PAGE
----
With fluctuating diesel prices, it makes good financial sense to fill the tanks when the fuel is ‘cheap’. But long-term storage of diesel can be risky, especially if bugs take up residence, which is why it’s worth looking at additives. We find out what you need to consider.
The purpose of including an additive is to benefit the core properties of a substance. This could be something as simple as putting milk in coffee to influence the taste, or even lemon juice in a fruit salad, with the juice’s ascorbic acid preventing the cut fruit from turning brown. Out of the farmhouse kitchen, the additives in mineral oils and fuels are more complex in their nature.
Before we get into details, let’s take a look at the requirements for diesel. In the UK most diesel will consist of 9.75% biofuel — most typically this is rapeseed oil and known as B10. By 2032 this will increase to 12.4%. In Germany the quantity is currently 7% to create B7.
Meanwhile, diesel fuel in Ireland does not require a biofuel inclusion. But since 2019 low-sulphur fuel has been in use, and this possesses less lubricity to bring its own set of problems. And despite not requiring a biofuel inclusion, diesel bugs can still be an issue, with how the fuel is stored often being the root cause.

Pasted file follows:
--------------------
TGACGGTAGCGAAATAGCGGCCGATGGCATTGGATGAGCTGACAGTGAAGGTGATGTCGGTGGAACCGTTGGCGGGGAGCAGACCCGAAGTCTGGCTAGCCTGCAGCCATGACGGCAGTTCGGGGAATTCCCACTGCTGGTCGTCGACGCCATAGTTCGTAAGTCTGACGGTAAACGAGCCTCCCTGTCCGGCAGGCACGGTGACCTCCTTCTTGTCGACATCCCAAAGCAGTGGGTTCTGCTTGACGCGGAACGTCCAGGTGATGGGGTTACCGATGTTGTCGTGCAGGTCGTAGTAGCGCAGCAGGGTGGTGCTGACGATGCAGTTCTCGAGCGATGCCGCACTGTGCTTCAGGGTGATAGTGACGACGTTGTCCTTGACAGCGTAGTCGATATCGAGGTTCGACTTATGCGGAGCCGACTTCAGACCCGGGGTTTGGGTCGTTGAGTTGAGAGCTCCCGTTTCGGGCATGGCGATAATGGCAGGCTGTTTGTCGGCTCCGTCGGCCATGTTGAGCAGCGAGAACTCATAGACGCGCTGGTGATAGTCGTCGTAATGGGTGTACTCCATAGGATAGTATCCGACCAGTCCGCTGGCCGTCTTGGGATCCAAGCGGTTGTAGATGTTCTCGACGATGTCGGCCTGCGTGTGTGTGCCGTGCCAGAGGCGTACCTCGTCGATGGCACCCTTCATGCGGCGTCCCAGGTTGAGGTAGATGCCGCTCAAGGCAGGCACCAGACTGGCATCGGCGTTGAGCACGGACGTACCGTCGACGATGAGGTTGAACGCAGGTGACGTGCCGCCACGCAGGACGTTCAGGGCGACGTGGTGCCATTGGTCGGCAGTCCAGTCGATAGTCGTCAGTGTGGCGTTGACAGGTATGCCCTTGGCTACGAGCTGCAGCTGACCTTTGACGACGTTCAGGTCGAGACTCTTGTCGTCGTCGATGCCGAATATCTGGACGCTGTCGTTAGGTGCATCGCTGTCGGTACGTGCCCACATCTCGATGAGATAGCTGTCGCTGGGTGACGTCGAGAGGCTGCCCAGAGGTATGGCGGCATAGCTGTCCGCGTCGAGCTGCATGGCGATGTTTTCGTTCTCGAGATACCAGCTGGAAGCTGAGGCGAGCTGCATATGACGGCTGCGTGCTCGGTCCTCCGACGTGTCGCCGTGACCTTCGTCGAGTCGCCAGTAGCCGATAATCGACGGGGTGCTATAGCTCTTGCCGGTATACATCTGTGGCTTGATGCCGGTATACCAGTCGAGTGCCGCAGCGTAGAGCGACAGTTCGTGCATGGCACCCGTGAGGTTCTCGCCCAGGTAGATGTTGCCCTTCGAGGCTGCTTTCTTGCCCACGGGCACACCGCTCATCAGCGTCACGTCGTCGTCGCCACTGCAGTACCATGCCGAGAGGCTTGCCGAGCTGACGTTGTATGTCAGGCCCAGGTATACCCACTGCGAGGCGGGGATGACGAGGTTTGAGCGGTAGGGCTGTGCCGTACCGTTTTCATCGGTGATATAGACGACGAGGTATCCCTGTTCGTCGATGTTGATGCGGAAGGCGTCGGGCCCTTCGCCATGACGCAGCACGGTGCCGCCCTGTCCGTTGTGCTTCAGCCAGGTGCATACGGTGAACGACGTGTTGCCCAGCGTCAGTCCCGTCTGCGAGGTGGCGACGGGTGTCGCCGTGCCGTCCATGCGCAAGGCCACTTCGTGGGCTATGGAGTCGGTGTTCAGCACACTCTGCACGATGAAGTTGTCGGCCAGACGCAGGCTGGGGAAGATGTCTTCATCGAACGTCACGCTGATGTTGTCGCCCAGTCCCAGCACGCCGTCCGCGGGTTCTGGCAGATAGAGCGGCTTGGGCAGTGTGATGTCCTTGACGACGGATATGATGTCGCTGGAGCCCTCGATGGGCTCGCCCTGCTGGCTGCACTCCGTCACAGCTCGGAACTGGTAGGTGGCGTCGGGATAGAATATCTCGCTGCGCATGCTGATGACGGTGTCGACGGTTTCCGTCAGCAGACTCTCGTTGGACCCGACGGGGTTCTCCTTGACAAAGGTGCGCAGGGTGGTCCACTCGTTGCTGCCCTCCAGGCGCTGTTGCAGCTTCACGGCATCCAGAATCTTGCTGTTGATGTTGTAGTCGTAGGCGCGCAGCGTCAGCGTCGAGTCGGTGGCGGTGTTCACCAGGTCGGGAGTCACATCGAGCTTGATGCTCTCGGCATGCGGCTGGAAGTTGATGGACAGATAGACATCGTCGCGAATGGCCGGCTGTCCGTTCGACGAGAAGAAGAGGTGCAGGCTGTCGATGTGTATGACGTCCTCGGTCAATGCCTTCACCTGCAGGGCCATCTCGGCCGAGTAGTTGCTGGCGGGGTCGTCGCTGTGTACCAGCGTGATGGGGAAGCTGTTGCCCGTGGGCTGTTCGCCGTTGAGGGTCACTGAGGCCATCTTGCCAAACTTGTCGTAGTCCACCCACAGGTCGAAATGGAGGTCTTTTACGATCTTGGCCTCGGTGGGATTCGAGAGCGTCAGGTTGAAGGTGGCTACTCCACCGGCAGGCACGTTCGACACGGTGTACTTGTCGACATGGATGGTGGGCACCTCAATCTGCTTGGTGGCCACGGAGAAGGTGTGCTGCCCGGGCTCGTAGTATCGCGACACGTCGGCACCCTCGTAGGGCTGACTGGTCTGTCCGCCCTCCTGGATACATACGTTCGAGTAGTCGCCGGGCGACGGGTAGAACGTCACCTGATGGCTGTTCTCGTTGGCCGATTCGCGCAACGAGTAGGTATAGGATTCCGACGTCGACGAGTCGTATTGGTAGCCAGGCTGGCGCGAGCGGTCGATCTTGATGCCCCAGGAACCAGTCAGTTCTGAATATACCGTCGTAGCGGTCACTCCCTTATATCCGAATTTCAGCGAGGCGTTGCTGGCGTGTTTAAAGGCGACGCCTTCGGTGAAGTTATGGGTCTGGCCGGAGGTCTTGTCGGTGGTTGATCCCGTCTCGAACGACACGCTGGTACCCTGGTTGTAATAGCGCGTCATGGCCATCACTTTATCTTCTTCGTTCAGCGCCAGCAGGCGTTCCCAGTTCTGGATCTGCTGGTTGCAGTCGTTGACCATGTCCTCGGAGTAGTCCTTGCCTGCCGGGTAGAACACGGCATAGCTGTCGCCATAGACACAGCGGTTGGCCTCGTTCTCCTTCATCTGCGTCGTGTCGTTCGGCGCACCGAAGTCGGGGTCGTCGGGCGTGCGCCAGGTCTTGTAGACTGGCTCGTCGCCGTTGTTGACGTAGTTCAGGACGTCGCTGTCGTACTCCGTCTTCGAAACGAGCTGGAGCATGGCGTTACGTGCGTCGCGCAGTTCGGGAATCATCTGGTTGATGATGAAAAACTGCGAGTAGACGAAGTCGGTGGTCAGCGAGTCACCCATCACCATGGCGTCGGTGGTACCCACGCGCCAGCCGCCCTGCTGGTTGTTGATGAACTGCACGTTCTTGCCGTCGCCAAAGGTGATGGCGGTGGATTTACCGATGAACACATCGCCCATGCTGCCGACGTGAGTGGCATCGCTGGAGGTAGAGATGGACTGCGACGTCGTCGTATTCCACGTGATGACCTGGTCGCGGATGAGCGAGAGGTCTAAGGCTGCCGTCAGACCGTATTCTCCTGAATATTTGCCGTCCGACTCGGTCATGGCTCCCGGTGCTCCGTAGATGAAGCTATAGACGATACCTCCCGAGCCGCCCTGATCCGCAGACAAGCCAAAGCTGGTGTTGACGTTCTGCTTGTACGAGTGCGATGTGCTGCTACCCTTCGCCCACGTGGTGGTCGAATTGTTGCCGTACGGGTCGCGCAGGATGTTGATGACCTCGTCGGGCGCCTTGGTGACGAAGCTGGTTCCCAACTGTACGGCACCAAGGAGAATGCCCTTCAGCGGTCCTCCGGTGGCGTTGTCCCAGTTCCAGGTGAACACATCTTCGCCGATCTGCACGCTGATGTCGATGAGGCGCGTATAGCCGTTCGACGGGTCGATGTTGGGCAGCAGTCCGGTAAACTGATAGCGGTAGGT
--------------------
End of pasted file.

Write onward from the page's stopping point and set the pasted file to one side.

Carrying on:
In addition to this biofuel requirement, the flash point of the fuel should be 55°C or higher for safe storage and handling. Diesel also needs to contain basic additives that give it a certain lubricity and flowability. The latter is important in winter, particularly in the current cold snap we are experiencing, so it remains free-flowing at temperatures down to -21°C. Special requirements are placed on the cleanliness of the fuel trucks. “All in all, the diesel offered in Europe is of good quality, and it is constantly verified,” says Daniel Kukielka, application engineer at additive maker Innospec.